On July 12, 2016, the Department of Justice (“DOJ”) announced that certain ValueAct Capital Management, L.P. entities (“ValueAct”) had agreed to pay a record fine of $11 million to settle DOJ allegations that ValueAct violated the reporting and waiting period requirements of the Hart-Scott-Rodino Act (the “HSR Act”). The DOJ asserted that the ValueAct adviser, a registered investment adviser that actively involves itself in the management of the companies in which it invests, improperly relied on the HSR Act’s “investment only” exemption in connection with purchasing voting shares of Baker Hughes and Halliburton in advance of their proposed merger. Voting securities are acquired “solely for the purpose of investment” if the acquirer has “no intention of participating in the formulation, determination, or direction of the basic business decisions of the issuer.” According to the DOJ, after the two companies announced their plan to merge, ValueAct purchased over $2.5 billion of the two companies’ voting shares without complying with the HSR’s notification requirements (that obligated ValueAct to report to the DOJ and the Federal Trade Commission about its investment plans and observe a waiting period before making the investments) and, thereafter, attempted to influence the companies’ business decisions.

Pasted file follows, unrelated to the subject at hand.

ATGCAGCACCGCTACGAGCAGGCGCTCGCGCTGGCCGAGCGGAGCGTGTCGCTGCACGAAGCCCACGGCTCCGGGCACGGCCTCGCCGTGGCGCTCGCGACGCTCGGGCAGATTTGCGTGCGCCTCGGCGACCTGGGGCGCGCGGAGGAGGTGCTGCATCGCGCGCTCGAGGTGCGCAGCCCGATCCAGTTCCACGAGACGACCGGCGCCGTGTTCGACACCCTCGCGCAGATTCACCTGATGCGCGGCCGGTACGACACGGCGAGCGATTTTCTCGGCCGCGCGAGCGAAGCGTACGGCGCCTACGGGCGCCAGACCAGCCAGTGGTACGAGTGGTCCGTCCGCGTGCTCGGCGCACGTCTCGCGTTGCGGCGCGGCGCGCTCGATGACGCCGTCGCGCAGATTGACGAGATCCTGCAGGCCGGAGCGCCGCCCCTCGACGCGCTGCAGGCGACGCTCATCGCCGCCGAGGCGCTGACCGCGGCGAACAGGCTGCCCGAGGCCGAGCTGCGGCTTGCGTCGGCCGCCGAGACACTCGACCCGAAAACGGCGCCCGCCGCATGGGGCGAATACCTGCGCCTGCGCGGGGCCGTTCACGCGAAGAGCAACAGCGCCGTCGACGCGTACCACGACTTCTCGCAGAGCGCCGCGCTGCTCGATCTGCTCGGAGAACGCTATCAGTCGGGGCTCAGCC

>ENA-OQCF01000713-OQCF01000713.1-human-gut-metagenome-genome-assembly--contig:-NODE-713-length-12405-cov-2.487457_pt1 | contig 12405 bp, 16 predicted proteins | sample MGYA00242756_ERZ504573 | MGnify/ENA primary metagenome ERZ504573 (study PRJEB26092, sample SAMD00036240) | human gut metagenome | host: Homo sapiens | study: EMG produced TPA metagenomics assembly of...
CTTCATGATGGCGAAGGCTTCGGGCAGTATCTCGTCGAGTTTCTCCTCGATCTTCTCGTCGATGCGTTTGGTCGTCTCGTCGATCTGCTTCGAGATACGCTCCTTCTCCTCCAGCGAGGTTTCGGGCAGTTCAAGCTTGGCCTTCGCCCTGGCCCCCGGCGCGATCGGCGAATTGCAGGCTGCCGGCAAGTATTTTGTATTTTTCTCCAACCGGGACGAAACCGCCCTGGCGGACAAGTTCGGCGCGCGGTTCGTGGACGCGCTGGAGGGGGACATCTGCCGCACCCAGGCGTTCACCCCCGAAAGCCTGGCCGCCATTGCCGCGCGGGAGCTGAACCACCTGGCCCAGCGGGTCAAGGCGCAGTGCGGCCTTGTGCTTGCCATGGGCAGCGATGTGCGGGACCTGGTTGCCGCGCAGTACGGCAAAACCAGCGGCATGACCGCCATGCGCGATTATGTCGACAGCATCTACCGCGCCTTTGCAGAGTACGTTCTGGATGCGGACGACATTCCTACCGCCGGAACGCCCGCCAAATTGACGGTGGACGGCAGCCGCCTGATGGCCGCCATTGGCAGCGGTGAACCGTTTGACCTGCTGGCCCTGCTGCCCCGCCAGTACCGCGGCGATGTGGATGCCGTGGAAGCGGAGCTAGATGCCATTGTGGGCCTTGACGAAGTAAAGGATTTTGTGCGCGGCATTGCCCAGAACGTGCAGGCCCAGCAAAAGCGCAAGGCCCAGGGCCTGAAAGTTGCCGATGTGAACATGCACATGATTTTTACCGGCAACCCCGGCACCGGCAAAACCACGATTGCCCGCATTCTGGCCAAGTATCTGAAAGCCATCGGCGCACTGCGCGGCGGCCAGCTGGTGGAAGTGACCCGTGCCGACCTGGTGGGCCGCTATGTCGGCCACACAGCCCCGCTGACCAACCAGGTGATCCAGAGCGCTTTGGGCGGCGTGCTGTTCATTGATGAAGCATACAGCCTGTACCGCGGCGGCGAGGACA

Against this backdrop, on July 14, 2016, the SEC’s Division of Corporation Finance updated a Compliance and Disclosure Interpretation. Question 103.11 has been added to confirm that a shareholder’s failure to satisfy the HSR Act’s “investment only” exemption does not automatically disqualify the shareholder from initially reporting, or continuing to report, beneficial ownership on Schedule 13G. Question 103.11 distinguishes between (1) engagement with an issuer’s management on executive compensation, social or public interest issues (e.g., environmental policies) and corporate governance matters (e.g., removal of staggered boards, adoption of majority voting standards in director elections, and elimination of poison pill plans) and (2) engagement with an issuer’s management on matters that specifically call for the sale of the issuer to another company, the sale of a significant amount of the issuer’s assets, the restructuring of the issuer, or a contested election of directors. Question 103.11 confirms that the examples in the first set of actions would not cause an investor to become ineligible to rely on Schedule 13G, while the examples in the second set would cause an investor to become ineligible to rely on Schedule 13G.